He shows you trees dat drap magnoly sweet An' in de spa'klin' watuh bathes yo' feet, He teach de lovesick bu'ds to sing daih songs An' slyly hide f'om you de lovah's wrongs. II. Oh, Love is cute tuh tak' dat Windin' Road An' ease f'om off yo' back de hebby load, But Love is wrong tuh tak' yo' tendah hea't An' rudely hu't it wid his sha'pes' da't. So you who's happy in de fiei' o' home Leave not yo' cabin dwellin' fu' to roam Wid deb'lish Love along de Windin' Road, F'om whence no soul retu'ns widout a load. 
 
 THE PARTED. I. Retu'n, mah honey, to yo' lovah's breas'! Fu' all de night an' day Ah's seekin' res' F'om longin' dat is bu'nin' out mah liea't. Retu'n, mail honey ! Ah will do mah paht To mak' yo' life lak dat anguls know Up yondah whaih de sweetes' lilies grow, An' nevah will Ah say a cruel wo'd But keep mah tempah pu'fcc' lak a bu'd. 27


 II. All's achin' fu' to tech dat levin' han' An' fu' to let mah honey undahstan' His voice is lak de rushin' ob de stream Dat mak's Kaintucky lak a summah dream. Ah's achin- fu' to roam de hills agayne, Beyon de fence an' up de lovah's lane, Wid you in su'ch ob greens an' jimson weed^ Mayapple root, wild rose an' tu'nip seed III. O stall dat climbs 'v/ay up de No'the'n sky. Sen' down yo' ray upon mah lovah's eye An' tell him how Ah pray de Lawd above Dat He will gib me back mah honey's love. Oh tell him dat behin' de ol' grapevine All cry fu' him an' call him "precious mine," An' whispuh dat befo' de end o' day Unless he come dey'll drap me 'neaf de clay. DE ELDUH. Heish, 'Lindy Jane! Dat Elduh's mighty fine. He knows de Gospul an' de 'Pistles nine; He's b'en thoo fiiah, he's b'en thoo watah too; He's dim' f'om Satan's way to Hebben blue An' nov/ de worl' am sittin' at his feet. He tak' a tex', dat holy man ob Gawd, An' when he's thoo vou's walkin' wid de Lawd; 28


 He tak' de weary f'om de trubble seat An' in de coolin' watah bathes daih feet; He tak's men f'om de pa'f dat's paved wid stone To whaih in Glohry shines de Mastah's Th'one. Dey say dat Jesus when He was on earf An' made Jerusalem His restin' berf Tol' folks erbout a kin' ol' shephu'd man Dat cai'ed de po'lil lam's widin his han'. Dat man was sho' de Elduh, wise an' good An' feedin' all de flock on Gospul food; He totes us 'neaf de mantle ob his faif Ontwell we reach de Refuge City safe. Oh many tahm he's walked thoo rain an' win' To save a pusson f'om his load o' sin; An' many tahm he's eased a dyin' baid An' many tahm he's blessed a nevvbo'n haid — His only hope to sahve his Mastah well. You Debbil, go on dancin' down in Hell, Go sha'pen up yo' pitchfo'k an' yo' speah, Befo' you's thoo you's gwine to shake wid feah, Kase him dat wu'ks fu' Gawd hab won de day An' kep' f'om out yo' cletches dem dat's clay.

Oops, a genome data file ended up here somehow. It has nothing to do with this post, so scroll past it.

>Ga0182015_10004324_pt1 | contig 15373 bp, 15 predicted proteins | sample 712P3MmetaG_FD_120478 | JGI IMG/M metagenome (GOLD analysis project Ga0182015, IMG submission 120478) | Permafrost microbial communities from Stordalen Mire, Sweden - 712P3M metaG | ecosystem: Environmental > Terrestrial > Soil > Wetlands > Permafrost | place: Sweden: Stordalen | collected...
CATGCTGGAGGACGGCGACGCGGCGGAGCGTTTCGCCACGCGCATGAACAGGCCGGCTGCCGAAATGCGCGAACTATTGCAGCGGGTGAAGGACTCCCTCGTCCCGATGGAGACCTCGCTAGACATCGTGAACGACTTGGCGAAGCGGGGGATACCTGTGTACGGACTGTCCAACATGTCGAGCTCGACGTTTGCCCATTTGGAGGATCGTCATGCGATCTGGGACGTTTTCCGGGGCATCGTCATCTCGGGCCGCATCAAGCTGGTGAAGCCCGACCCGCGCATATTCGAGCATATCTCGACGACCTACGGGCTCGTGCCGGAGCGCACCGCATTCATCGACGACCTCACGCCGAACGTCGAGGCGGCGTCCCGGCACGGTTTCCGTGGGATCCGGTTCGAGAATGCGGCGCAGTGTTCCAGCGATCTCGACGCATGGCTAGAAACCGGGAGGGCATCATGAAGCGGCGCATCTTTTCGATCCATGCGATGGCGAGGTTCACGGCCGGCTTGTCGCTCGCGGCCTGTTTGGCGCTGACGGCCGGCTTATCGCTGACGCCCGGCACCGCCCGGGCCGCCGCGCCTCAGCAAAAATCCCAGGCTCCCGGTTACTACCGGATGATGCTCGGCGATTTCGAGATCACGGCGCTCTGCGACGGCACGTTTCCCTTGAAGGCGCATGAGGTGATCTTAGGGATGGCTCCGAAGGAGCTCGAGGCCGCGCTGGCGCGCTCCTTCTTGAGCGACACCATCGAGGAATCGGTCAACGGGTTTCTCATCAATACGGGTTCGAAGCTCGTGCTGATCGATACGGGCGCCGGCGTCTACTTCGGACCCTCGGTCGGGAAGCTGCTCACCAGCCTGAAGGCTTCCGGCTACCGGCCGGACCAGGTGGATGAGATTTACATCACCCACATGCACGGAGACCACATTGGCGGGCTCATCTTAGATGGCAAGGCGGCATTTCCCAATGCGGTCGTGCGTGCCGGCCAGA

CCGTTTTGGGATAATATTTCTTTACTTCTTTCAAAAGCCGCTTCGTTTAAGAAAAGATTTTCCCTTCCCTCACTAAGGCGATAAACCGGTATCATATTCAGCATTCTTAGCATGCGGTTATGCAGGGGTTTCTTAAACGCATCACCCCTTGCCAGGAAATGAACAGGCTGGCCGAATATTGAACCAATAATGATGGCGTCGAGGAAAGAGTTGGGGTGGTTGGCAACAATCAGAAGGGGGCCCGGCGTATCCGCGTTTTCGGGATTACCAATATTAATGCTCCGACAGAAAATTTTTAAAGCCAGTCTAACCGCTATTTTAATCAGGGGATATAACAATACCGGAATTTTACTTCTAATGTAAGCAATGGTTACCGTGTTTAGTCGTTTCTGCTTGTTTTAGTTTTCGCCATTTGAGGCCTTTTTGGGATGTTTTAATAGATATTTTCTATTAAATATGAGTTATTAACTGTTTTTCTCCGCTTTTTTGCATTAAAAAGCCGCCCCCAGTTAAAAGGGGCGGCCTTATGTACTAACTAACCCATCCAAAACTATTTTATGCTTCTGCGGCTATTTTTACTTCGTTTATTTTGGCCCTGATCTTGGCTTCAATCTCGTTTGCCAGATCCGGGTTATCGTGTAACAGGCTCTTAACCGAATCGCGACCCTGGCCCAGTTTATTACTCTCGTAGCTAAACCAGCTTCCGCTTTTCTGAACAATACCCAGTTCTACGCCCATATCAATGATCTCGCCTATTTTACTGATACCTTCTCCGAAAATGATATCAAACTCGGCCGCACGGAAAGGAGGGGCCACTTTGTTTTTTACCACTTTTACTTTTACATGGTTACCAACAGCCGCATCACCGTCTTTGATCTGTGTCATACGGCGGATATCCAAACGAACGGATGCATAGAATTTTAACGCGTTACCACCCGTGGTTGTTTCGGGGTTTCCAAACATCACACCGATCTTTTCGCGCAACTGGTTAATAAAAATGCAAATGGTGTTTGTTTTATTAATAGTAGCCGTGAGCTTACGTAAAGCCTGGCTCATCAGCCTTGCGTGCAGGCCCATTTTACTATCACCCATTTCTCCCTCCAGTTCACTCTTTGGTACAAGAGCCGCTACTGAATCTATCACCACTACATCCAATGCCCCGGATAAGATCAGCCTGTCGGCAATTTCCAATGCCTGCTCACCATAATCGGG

DE WITCH 'OOWAM. Oh de ol' witch 'ooman's ridin' roun' — Broomstick fu' to sweep de spidah down, Eyes dat's reddali dan a bloody shu't, Haih dat's thick wid mud an' sticks an' du't- 29


 Terror she to all de wide, wide worl'. Anguls hide behin' de Gates o' Pearl, Stahs go out awhile w'en witch flies pas'. Pries' tak' out his book an' say his mass, Moon blows out huh light an' goes to baid, 'Kase de moon's so awful, awful 'fraid, iSiilky Way gits dryah dan mah th'oat, I\Iockin' bu'd too skaihed to sing a note — iMightly scumptious doin's in de aili W'en witcli 'ooman rides huh broomstick maih. Now, mah lioney chile, dis witcli will git you sho' 'Less you hide yo' haid an' try to sno' ; She will slam you in huh grip an' sack An' bef'o' you know it on huh back She will tote you fa' Tom home an' kin An' will drap you in huh ol' coal bin. Po' chile'! 
 
 WINTAH ON DE PLANTASHUN. I. Col' win's blowin' roun' mah cabin; What caili I w'en co'n's a poppin'? Col' win's howlin' tlioo de valley; What caih I w'en Johhnie's hoppin' Roun' de iiahplace in de ebenin'? Let ol' Natur' do huh wustes'; W'en Ah's got a pipe an' 'baccy : Dat's de tahm Ah e-its de cus'n.es' 1) iu 30 as;